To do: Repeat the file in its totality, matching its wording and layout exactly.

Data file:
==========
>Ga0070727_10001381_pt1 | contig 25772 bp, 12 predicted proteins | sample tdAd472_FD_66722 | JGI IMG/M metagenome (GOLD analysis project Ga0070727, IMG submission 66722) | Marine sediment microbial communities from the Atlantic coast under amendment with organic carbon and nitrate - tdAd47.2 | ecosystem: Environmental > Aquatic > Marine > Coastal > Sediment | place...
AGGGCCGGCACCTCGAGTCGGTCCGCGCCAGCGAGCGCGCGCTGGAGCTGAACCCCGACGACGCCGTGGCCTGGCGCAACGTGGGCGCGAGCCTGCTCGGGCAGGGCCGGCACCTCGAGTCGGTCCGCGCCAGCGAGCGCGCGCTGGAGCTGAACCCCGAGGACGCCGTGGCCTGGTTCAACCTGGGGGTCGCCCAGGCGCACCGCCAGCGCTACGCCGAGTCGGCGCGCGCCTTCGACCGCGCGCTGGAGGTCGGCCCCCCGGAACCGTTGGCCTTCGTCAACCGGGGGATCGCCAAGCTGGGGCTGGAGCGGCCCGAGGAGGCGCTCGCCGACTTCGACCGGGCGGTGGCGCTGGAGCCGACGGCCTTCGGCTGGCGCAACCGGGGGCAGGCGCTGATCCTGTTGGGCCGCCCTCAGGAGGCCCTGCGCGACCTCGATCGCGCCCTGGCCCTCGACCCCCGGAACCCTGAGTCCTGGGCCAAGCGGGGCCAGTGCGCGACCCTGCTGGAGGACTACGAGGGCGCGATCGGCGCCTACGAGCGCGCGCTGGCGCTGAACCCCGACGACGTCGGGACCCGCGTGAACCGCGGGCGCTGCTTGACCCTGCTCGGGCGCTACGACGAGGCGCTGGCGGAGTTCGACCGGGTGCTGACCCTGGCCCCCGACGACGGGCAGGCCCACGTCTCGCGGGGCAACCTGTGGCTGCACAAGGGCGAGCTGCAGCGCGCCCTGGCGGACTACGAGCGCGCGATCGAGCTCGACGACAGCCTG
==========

>Ga0070727_10001381_pt1 | contig 25772 bp, 12 predicted proteins | sample tdAd472_FD_66722 | JGI IMG/M metagenome (GOLD analysis project Ga0070727, IMG submission 66722) | Marine sediment microbial communities from the Atlantic coast under amendment with organic carbon and nitrate - tdAd47.2 | ecosystem: Environmental > Aquatic > Marine > Coastal > Sediment | place...
AGGGCCGGCACCTCGAGTCGGTCCGCGCCAGCGAGCGCGCGCTGGAGCTGAACCCCGACGACGCCGTGGCCTGGCGCAACGTGGGCGCGAGCCTGCTCGGGCAGGGCCGGCACCTCGAGTCGGTCCGCGCCAGCGAGCGCGCGCTGGAGCTGAACCCCGAGGACGCCGTGGCCTGGTTCAACCTGGGGGTCGCCCAGGCGCACCGCCAGCGCTACGCCGAGTCGGCGCGCGCCTTCGACCGCGCGCTGGAGGTCGGCCCCCCGGAACCGTTGGCCTTCGTCAACCGGGGGATCGCCAAGCTGGGGCTGGAGCGGCCCGAGGAGGCGCTCGCCGACTTCGACCGGGCGGTGGCGCTGGAGCCGACGGCCTTCGGCTGGCGCAACCGGGGGCAGGCGCTGATCCTGTTGGGCCGCCCTCAGGAGGCCCTGCGCGACCTCGATCGCGCCCTGGCCCTCGACCCCCGGAACCCTGAGTCCTGGGCCAAGCGGGGCCAGTGCGCGACCCTGCTGGAGGACTACGAGGGCGCGATCGGCGCCTACGAGCGCGCGCTGGCGCTGAACCCCGACGACGTCGGGACCCGCGTGAACCGCGGGCGCTGCTTGACCCTGCTCGGGCGCTACGACGAGGCGCTGGCGGAGTTCGACCGGGTGCTGACCCTGGCCCCCGACGACGGGCAGGCCCACGTCTCGCGGGGCAACCTGTGGCTGCACAAGGGCGAGCTGCAGCGCGCCCTGGCGGACTACGAGCGCGCGATCGAGCTCGACGACAGCCTG